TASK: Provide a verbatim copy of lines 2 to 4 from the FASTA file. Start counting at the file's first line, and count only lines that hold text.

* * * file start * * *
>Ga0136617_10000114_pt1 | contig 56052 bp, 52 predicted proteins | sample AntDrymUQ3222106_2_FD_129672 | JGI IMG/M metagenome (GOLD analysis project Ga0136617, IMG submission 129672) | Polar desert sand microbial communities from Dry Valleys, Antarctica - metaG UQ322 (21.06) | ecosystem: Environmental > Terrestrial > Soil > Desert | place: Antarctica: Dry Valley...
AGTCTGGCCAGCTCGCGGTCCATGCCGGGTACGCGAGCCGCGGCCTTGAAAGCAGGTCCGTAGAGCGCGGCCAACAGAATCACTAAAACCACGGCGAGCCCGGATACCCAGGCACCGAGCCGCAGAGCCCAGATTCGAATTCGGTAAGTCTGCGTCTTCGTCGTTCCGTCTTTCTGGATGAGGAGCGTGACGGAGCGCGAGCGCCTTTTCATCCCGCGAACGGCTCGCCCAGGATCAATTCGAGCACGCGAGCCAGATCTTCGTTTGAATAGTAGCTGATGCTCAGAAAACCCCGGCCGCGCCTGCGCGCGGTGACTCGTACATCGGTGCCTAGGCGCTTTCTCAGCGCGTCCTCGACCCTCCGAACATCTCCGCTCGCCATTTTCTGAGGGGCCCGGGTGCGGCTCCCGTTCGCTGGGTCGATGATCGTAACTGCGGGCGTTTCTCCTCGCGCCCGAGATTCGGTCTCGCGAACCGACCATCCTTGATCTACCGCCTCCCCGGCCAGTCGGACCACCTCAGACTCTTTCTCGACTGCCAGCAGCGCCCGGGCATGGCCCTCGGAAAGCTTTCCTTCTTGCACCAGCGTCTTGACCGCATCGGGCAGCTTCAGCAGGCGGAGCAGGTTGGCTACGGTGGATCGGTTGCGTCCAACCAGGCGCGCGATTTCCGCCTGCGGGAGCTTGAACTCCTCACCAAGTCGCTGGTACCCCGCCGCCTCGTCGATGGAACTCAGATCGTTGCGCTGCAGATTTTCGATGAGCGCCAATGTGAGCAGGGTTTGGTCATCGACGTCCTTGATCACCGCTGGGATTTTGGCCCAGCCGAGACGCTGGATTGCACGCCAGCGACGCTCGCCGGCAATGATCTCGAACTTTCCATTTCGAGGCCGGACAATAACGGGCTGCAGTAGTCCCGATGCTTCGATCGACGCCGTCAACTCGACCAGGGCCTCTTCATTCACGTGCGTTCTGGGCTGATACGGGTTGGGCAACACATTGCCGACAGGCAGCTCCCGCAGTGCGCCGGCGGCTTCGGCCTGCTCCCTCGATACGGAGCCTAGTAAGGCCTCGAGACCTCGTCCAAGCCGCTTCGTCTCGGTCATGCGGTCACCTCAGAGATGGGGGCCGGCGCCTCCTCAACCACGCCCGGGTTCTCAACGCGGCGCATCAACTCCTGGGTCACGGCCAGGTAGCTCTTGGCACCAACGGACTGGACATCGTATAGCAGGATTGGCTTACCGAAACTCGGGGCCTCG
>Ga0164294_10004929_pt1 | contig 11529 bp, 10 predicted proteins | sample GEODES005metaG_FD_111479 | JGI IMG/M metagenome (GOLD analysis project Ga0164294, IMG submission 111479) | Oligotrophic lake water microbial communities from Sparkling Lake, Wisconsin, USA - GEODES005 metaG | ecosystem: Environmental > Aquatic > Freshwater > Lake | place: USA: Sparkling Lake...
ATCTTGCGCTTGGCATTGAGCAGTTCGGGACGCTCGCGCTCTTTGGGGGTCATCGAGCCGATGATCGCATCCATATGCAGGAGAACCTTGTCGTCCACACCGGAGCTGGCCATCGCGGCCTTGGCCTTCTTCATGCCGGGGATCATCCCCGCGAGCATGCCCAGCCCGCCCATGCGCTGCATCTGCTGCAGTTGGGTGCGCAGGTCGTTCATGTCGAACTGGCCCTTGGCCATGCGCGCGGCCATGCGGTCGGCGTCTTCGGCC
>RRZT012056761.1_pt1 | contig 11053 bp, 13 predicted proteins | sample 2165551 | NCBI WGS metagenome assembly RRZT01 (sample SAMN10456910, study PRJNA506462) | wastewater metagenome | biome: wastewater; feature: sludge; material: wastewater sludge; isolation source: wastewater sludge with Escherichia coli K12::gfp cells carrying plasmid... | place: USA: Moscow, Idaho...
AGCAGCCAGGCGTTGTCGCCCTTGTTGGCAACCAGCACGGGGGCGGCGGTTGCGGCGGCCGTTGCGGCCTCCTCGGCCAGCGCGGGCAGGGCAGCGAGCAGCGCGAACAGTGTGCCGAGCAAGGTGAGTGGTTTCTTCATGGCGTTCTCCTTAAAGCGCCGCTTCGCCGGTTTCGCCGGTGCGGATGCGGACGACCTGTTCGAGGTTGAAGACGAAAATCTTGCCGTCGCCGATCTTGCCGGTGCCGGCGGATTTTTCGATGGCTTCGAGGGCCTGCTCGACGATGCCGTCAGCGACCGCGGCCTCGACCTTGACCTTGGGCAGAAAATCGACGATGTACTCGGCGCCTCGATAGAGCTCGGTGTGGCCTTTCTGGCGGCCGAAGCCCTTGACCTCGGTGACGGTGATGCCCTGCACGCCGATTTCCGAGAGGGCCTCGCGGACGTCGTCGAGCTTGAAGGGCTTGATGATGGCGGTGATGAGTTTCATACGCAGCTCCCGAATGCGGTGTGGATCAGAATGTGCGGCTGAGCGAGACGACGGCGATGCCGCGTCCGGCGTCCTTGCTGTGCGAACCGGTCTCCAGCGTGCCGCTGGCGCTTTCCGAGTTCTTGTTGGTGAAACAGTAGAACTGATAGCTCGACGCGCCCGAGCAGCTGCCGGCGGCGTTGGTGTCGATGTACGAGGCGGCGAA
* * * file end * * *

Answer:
AGTCTGGCCAGCTCGCGGTCCATGCCGGGTACGCGAGCCGCGGCCTTGAAAGCAGGTCCGTAGAGCGCGGCCAACAGAATCACTAAAACCACGGCGAGCCCGGATACCCAGGCACCGAGCCGCAGAGCCCAGATTCGAATTCGGTAAGTCTGCGTCTTCGTCGTTCCGTCTTTCTGGATGAGGAGCGTGACGGAGCGCGAGCGCCTTTTCATCCCGCGAACGGCTCGCCCAGGATCAATTCGAGCACGCGAGCCAGATCTTCGTTTGAATAGTAGCTGATGCTCAGAAAACCCCGGCCGCGCCTGCGCGCGGTGACTCGTACATCGGTGCCTAGGCGCTTTCTCAGCGCGTCCTCGACCCTCCGAACATCTCCGCTCGCCATTTTCTGAGGGGCCCGGGTGCGGCTCCCGTTCGCTGGGTCGATGATCGTAACTGCGGGCGTTTCTCCTCGCGCCCGAGATTCGGTCTCGCGAACCGACCATCCTTGATCTACCGCCTCCCCGGCCAGTCGGACCACCTCAGACTCTTTCTCGACTGCCAGCAGCGCCCGGGCATGGCCCTCGGAAAGCTTTCCTTCTTGCACCAGCGTCTTGACCGCATCGGGCAGCTTCAGCAGGCGGAGCAGGTTGGCTACGGTGGATCGGTTGCGTCCAACCAGGCGCGCGATTTCCGCCTGCGGGAGCTTGAACTCCTCACCAAGTCGCTGGTACCCCGCCGCCTCGTCGATGGAACTCAGATCGTTGCGCTGCAGATTTTCGATGAGCGCCAATGTGAGCAGGGTTTGGTCATCGACGTCCTTGATCACCGCTGGGATTTTGGCCCAGCCGAGACGCTGGATTGCACGCCAGCGACGCTCGCCGGCAATGATCTCGAACTTTCCATTTCGAGGCCGGACAATAACGGGCTGCAGTAGTCCCGATGCTTCGATCGACGCCGTCAACTCGACCAGGGCCTCTTCATTCACGTGCGTTCTGGGCTGATACGGGTTGGGCAACACATTGCCGACAGGCAGCTCCCGCAGTGCGCCGGCGGCTTCGGCCTGCTCCCTCGATACGGAGCCTAGTAAGGCCTCGAGACCTCGTCCAAGCCGCTTCGTCTCGGTCATGCGGTCACCTCAGAGATGGGGGCCGGCGCCTCCTCAACCACGCCCGGGTTCTCAACGCGGCGCATCAACTCCTGGGTCACGGCCAGGTAGCTCTTGGCACCAACGGACTGGACATCGTATAGCAGGATTGGCTTACCGAAACTCGGGGCCTCG
>Ga0164294_10004929_pt1 | contig 11529 bp, 10 predicted proteins | sample GEODES005metaG_FD_111479 | JGI IMG/M metagenome (GOLD analysis project Ga0164294, IMG submission 111479) | Oligotrophic lake water microbial communities from Sparkling Lake, Wisconsin, USA - GEODES005 metaG | ecosystem: Environmental > Aquatic > Freshwater > Lake | place: USA: Sparkling Lake...
ATCTTGCGCTTGGCATTGAGCAGTTCGGGACGCTCGCGCTCTTTGGGGGTCATCGAGCCGATGATCGCATCCATATGCAGGAGAACCTTGTCGTCCACACCGGAGCTGGCCATCGCGGCCTTGGCCTTCTTCATGCCGGGGATCATCCCCGCGAGCATGCCCAGCCCGCCCATGCGCTGCATCTGCTGCAGTTGGGTGCGCAGGTCGTTCATGTCGAACTGGCCCTTGGCCATGCGCGCGGCCATGCGGTCGGCGTCTTCGGCC